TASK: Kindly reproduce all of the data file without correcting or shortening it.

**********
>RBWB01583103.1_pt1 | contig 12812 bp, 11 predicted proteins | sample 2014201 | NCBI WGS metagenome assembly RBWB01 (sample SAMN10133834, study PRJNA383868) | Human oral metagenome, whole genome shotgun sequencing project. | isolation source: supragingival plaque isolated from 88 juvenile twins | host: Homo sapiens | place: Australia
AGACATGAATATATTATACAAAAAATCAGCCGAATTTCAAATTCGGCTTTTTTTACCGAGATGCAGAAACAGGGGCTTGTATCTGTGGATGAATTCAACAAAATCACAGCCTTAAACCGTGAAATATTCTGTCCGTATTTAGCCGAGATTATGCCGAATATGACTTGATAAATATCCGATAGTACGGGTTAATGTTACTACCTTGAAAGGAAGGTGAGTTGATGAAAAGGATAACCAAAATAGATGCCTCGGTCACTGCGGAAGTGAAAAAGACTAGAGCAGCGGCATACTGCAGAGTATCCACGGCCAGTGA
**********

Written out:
>RBWB01583103.1_pt1 | contig 12812 bp, 11 predicted proteins | sample 2014201 | NCBI WGS metagenome assembly RBWB01 (sample SAMN10133834, study PRJNA383868) | Human oral metagenome, whole genome shotgun sequencing project. | isolation source: supragingival plaque isolated from 88 juvenile twins | host: Homo sapiens | place: Australia
AGACATGAATATATTATACAAAAAATCAGCCGAATTTCAAATTCGGCTTTTTTTACCGAGATGCAGAAACAGGGGCTTGTATCTGTGGATGAATTCAACAAAATCACAGCCTTAAACCGTGAAATATTCTGTCCGTATTTAGCCGAGATTATGCCGAATATGACTTGATAAATATCCGATAGTACGGGTTAATGTTACTACCTTGAAAGGAAGGTGAGTTGATGAAAAGGATAACCAAAATAGATGCCTCGGTCACTGCGGAAGTGAAAAAGACTAGAGCAGCGGCATACTGCAGAGTATCCACGGCCAGTGA